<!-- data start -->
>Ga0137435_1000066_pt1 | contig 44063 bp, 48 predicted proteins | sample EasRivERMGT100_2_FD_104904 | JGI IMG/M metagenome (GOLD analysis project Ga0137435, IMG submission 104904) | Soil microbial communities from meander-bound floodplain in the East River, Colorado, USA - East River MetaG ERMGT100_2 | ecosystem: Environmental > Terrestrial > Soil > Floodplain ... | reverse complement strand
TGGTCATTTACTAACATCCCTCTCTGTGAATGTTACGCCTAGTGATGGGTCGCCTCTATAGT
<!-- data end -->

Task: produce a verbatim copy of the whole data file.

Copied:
>Ga0137435_1000066_pt1 | contig 44063 bp, 48 predicted proteins | sample EasRivERMGT100_2_FD_104904 | JGI IMG/M metagenome (GOLD analysis project Ga0137435, IMG submission 104904) | Soil microbial communities from meander-bound floodplain in the East River, Colorado, USA - East River MetaG ERMGT100_2 | ecosystem: Environmental > Terrestrial > Soil > Floodplain ... | reverse complement strand
TGGTCATTTACTAACATCCCTCTCTGTGAATGTTACGCCTAGTGATGGGTCGCCTCTATAGT